I wasn't always a fan of walnuts. As a kid, I would hate it if banana bread or brownies were studded with the nut. But as I grew older, like many of the things I disliked eating as a kid, I slowly began to like the nut, with its subtle sweetness and how incredibly flavourful it is when toasted.
I made some Chinese Walnut Cookies ("hup toh sow") the other day. I fell in love with these cookies a few years ago during a trip to Hong Kong. However, the cookies are quite deceiving as the commercial cookies you buy often don't contain any traces of walnuts. So why are they called walnut cookies? I myself have yet to figure out that mystery. But I decided to make mine a little less deceiving. I loved this recipe—a light and crispy texture I know and love about these walnut cookies, with the nutty sweetness from actual walnuts. Its a great recipe, and doubles easily. The only thing I would do differently is increase the sugar a little next time to make the cookies a bit sweeter.
Interestingly enough, we Cantonese people have an affinity of taking nuts and grinding them into a hot dessert soup. These dessert soups (糖水, "tong sui"—literally translated as "sugar water") is traditionally served at the end of a meal in Cantonese cuisine. There is a wide variety of "tong sui" out there, from sweet bean soups (my favourite is the red bean soup) to clear soups made with rock sugar and fruits or Chinese herbs. And then we get to the sweet nut soups, from black sesame, to peanut, to almond (my favourite!), to walnut. It sounds strange, I know, but it works, and so delicious and comforting at the end of a meal.
The recipe is surprisingly easy to make and only requires a handful of ingredients. You can change the proportions of the ingredients according to your own personal taste. Add more sugar if you like things sweet. Add less water for a thicker consistency. Because it's Chinese New Year, and it's traditional to eat some "tong yuen" during this holiday, we added some homemade red bean dumplings to the soup. With or without the dumplings, you'll fall in love with this unique and subtle hot dessert soup.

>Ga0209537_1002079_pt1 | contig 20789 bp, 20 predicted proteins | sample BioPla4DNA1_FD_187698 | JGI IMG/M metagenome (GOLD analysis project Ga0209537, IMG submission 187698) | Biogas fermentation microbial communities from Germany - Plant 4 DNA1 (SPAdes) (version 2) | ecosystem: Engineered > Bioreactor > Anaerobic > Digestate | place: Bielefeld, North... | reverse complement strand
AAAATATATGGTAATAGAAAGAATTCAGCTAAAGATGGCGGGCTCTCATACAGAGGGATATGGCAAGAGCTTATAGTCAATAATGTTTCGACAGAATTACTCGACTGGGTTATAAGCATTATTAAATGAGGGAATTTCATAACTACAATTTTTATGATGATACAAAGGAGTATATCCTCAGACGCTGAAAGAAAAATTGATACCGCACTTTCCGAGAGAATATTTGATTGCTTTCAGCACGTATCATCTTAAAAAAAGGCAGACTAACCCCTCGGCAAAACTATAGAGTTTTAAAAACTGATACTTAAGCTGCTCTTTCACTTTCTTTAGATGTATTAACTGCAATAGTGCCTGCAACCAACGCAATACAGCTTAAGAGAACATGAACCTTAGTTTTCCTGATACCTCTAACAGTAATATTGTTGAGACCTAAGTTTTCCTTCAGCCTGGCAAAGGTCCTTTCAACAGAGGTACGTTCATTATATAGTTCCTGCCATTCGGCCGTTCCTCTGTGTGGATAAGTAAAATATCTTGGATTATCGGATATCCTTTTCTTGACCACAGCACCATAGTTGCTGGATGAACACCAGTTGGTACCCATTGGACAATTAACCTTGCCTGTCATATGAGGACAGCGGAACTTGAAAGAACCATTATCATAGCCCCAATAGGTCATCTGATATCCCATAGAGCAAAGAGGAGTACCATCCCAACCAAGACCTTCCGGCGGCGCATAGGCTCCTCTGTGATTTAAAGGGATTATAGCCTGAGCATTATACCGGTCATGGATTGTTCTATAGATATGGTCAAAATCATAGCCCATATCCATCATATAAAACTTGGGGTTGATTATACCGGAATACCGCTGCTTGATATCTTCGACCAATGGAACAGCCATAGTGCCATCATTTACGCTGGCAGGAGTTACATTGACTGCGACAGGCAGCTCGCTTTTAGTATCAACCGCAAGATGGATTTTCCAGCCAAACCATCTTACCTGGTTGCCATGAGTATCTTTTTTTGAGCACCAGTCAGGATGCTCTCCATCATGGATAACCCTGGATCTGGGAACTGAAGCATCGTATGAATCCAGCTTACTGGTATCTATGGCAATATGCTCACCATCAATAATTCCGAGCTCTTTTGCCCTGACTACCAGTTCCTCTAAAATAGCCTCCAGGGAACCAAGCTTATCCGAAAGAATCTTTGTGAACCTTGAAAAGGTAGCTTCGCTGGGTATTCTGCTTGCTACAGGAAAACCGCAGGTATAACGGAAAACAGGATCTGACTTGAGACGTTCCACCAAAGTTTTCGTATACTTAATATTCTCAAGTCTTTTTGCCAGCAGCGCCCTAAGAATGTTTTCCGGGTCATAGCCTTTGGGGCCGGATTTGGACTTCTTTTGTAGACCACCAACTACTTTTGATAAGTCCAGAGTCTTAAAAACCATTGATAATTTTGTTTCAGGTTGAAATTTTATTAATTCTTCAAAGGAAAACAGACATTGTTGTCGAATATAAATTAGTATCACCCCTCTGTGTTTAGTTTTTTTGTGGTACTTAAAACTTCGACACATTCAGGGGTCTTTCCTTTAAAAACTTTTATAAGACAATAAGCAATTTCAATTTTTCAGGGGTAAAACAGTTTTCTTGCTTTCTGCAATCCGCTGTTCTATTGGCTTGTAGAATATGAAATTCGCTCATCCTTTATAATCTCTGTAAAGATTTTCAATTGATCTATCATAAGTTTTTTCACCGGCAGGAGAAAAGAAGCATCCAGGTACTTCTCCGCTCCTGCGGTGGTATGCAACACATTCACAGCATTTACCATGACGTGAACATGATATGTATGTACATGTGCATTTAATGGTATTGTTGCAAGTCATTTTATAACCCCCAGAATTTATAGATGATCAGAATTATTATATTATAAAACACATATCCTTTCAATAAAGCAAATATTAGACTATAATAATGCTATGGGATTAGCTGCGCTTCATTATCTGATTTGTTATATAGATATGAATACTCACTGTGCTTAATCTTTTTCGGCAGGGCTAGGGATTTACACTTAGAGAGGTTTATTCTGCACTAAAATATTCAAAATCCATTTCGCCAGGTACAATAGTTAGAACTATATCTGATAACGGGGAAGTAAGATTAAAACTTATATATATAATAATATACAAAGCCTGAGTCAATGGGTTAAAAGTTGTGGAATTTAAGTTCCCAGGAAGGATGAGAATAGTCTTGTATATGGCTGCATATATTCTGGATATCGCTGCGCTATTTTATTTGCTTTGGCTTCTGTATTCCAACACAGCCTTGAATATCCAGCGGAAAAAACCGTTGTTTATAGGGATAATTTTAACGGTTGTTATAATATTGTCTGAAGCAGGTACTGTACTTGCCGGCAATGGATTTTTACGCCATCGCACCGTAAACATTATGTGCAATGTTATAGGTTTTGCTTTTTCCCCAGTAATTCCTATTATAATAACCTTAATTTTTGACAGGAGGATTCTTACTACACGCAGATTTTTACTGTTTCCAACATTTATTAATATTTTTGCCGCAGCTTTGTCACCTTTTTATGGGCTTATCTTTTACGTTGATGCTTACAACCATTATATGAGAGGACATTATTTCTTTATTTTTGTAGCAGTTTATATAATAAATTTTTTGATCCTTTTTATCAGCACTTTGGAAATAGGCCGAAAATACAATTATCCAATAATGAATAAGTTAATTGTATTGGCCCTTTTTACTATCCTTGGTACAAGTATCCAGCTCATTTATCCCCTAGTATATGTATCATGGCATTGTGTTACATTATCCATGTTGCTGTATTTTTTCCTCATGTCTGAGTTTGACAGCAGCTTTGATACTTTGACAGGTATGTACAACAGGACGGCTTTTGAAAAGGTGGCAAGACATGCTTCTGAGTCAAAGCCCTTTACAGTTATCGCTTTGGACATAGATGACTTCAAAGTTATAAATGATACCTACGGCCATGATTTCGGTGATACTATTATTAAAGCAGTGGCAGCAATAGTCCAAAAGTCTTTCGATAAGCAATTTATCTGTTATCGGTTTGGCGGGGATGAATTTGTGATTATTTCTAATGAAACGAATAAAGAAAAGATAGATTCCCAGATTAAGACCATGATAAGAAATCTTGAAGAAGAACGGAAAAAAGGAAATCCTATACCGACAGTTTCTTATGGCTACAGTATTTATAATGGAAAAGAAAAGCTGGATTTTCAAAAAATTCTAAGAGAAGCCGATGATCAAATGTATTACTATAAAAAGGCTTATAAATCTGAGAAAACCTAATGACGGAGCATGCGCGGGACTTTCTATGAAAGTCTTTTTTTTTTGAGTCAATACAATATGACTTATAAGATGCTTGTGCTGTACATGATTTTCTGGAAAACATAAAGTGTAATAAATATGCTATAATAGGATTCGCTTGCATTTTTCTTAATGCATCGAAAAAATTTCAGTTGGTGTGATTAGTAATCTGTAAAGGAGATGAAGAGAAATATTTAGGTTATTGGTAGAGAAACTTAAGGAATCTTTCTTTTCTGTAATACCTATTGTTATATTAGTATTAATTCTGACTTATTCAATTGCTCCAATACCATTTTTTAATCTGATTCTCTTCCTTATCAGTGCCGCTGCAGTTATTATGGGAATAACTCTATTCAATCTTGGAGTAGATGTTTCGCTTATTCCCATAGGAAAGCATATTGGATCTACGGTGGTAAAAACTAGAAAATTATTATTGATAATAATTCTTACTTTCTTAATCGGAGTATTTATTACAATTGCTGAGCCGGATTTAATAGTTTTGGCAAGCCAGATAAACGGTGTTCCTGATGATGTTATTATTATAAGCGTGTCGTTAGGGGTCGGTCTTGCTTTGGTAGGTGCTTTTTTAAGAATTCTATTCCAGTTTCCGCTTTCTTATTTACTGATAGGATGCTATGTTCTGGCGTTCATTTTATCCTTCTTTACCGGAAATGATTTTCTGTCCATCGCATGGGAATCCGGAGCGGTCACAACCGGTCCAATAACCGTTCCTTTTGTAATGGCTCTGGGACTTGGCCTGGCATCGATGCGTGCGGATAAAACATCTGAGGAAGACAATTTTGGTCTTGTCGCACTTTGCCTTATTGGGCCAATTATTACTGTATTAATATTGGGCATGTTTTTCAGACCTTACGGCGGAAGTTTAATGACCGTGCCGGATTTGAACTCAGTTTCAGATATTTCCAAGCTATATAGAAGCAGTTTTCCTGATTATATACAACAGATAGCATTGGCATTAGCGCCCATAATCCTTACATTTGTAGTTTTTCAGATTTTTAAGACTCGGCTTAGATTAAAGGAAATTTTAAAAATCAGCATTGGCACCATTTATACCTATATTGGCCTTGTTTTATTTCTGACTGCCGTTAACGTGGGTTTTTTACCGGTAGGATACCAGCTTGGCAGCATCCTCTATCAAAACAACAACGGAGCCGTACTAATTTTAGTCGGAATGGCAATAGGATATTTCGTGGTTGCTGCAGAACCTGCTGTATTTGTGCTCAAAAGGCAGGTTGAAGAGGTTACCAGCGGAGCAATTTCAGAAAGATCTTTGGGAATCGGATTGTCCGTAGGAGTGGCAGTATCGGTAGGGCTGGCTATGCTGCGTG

Sweet Walnut Soup
Serves 6 to 8
2 heaping cups walnuts
1 cup white short-grain rice
5 to 6 cups water
3 to 4 pieces rock sugar, or to taste
Rinse the rice under cold water a few times until the water is no longer murky and runs clear. In a bowl, soak the rice with room temperature water, bringing the water level about 1 inch over the rice surface. Set aside and let soak for at least 2 hours.
In a separate bowl, soak the walnuts with boiling water, bringing the water level about 1 inch over the surface of the nuts. Set aside and let soak for at least 2 hours.
When ready to cook the soup, bring about 5 to 6 cups of water to a boil along with 3 to 4 pieces of rock sugar (adjust level of sweetness to your own taste).
As the water comes to a boil, blend the rice and water in a blender until liquefied. Set the liquefied rice aside. Repeat the same process with the walnuts and water. Set aside.
When the water has come to a boil, add the liquefied rice and walnuts. Bring the pot to a boil, stirring continuously. When the soup just comes to a boil, turn off the heat and serve.